Almost everyday, I work with leaders who make complex and important decisions in increasingly nuanced and demanding environments. What interferes with them making the most effective decisions is two fold. It is the leaders schedule which is oftentimes filled with back to back meetings, and more importantly it is a lack of a clear framework for making more effective decisions faster. If you want to make better decisions faster I have six strategies to help you do so. that.
Strategy 1. Be crystal clear about the desired outcome. If a leader and their team are not crystal clear about the desired outcome that stems from a decision there isn’t a snowballs chance in Hawaii that an effective decision can be made. Today I had a conversation with a leader who after hearing of a senior leaders admonition that an initiative “could not fail” asked the best and most pressing question. What does failure mean to them? How would they know we’d failed in this area? Without answers to the question about what failure means to the senior leader the propensity of employees is to try and discern what failure means. Guessing in this situation is a recipe for under performance.
Strategy 2. Communicate the decision criteria. What are the must have’s and nice to have’s of your decisions? When purchasing new uniforms one leader pointed to unit costs, quality of uniforms, delivery options and payment terms as his decision making criteria. Marrying these decision criteria with a clear process for comparing one option to another is essential. Are the terms more favorable or less favorable? How will quality be measured? How will we evaluate our current total cost with the new total cost? Keep in mind most everyone will know the what and why of decisions. What they lack is the knowledge of how decisions will be made and measured.
Strategy 3. Clarify the risks associated with a decision. In corporate America, if the risk associated with a poor decision is a loss of $500.00 the need for a clear decision framework is negligible. If the risk of a poor decision is $5,000,000, then knowing the variables that are risky and the probabilities of those risks materializing is a crucial aspect of effective decision making. This strategy requires using an if/then framework. If A happens then we will do B. The ability to think in advance about the risks of important decision allows you to mitigate the negative consequences if they occur.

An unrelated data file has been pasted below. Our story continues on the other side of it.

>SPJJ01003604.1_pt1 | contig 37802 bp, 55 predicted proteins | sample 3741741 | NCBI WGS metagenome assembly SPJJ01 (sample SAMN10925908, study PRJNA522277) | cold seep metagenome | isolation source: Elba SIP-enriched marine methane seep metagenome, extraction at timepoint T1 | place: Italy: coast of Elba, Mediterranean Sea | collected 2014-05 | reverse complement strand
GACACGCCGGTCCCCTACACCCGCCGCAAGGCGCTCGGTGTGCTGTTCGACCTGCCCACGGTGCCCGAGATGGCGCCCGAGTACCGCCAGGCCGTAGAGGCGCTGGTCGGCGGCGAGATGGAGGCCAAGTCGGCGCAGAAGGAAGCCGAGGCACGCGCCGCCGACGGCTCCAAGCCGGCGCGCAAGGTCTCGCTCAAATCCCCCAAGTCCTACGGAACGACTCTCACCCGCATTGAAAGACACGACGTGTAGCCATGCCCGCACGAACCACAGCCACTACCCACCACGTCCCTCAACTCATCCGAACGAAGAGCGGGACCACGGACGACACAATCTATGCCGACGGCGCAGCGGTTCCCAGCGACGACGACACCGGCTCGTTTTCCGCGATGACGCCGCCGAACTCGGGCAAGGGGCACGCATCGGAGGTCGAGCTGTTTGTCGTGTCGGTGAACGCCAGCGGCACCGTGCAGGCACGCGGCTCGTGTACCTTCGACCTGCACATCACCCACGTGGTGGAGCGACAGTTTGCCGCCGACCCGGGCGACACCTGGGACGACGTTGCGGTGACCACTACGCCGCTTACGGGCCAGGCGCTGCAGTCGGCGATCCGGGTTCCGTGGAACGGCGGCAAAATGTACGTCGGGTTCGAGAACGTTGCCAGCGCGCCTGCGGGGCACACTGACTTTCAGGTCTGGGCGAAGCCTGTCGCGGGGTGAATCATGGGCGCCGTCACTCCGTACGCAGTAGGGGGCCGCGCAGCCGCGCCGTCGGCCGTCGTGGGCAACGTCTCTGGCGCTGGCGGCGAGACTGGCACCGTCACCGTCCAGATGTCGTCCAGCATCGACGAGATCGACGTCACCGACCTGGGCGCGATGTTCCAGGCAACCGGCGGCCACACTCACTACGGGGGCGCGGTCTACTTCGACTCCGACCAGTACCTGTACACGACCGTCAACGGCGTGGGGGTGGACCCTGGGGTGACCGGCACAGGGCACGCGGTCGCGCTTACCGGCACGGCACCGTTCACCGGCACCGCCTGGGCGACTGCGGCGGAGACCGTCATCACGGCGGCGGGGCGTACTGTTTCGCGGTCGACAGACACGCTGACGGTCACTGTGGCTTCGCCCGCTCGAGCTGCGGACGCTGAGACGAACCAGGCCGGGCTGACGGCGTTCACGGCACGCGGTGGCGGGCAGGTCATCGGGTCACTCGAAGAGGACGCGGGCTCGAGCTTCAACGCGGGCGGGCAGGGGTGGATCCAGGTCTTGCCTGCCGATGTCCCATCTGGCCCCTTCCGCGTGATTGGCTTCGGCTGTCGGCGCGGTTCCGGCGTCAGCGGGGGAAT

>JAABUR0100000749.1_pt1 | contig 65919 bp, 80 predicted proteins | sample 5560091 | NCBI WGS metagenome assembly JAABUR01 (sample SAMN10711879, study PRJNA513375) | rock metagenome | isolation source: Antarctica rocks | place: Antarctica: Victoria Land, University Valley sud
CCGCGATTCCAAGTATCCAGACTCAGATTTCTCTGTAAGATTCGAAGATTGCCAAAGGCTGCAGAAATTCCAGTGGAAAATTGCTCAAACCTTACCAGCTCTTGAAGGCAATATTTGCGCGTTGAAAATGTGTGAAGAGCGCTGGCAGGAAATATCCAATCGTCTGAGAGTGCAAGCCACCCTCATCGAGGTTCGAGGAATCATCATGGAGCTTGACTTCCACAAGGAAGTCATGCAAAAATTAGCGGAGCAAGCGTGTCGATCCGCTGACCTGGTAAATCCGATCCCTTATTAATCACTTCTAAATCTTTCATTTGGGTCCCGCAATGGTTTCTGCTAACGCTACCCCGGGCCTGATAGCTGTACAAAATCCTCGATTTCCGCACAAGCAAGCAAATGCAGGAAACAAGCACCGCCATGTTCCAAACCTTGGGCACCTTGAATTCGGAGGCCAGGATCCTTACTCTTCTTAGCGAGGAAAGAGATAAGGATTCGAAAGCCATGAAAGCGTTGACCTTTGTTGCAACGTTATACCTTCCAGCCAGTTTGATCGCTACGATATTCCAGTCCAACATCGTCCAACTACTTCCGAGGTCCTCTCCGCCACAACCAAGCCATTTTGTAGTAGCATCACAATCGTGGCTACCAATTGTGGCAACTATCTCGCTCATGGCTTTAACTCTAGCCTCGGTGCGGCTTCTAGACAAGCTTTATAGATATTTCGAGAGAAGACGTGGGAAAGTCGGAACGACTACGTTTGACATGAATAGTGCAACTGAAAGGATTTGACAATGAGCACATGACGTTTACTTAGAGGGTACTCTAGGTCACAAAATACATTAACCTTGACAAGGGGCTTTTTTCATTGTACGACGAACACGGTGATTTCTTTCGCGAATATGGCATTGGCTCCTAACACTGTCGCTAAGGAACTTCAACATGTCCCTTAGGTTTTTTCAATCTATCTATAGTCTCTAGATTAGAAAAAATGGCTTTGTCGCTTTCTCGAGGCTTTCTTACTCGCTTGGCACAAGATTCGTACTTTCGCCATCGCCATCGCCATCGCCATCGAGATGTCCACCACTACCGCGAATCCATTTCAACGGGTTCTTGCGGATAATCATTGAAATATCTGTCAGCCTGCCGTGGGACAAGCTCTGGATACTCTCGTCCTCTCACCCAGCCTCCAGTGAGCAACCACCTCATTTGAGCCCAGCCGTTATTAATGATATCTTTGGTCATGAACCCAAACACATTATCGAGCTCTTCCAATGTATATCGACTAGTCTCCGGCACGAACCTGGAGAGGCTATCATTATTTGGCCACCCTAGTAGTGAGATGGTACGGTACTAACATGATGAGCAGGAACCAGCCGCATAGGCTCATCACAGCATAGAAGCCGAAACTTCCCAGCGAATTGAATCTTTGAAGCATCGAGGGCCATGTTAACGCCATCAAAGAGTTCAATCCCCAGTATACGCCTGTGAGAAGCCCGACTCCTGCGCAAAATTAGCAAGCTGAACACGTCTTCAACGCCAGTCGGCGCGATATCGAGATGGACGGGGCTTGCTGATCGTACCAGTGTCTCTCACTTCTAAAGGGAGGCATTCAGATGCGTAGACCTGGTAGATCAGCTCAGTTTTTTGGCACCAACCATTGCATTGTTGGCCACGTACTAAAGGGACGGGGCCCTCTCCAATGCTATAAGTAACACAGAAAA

Strategy 4. Involve trusted and respected people in the decision. When you surround yourself with people who are trustworthy and respected your decision effectiveness and speed increases dramatically. With a high regard for a persons talent and skill and the ability to rely on them to follow the above strategies effectively, your ability to make decisions faster goes up dramatically. One leader recounted that while his team was new in their roles and were rapidly learning the in’s and out’s of their responsibilities and departments, he trusted and respected their instincts and valued their perspectives in ways that made decision making easier.
Strategy 5. Eliminate all distractions. Making faster and more effective decisions requires jettisoning multi-tasking. While on a conference call yesterday I noticed the amount of time between me asking a question and my client giving me an answer was increasing and that the quality of his answers was decreasing. When I asked about this I learned of an important text he received and how he was having to respond while trying to maintain the quality of the conversation with me. This interaction reminded me that having uninterrupted time is a luxury for many leaders and that eliminating distractions is crucial to making the best decisions possible.
Which of these five strategies will help you make faster and more effective decisions?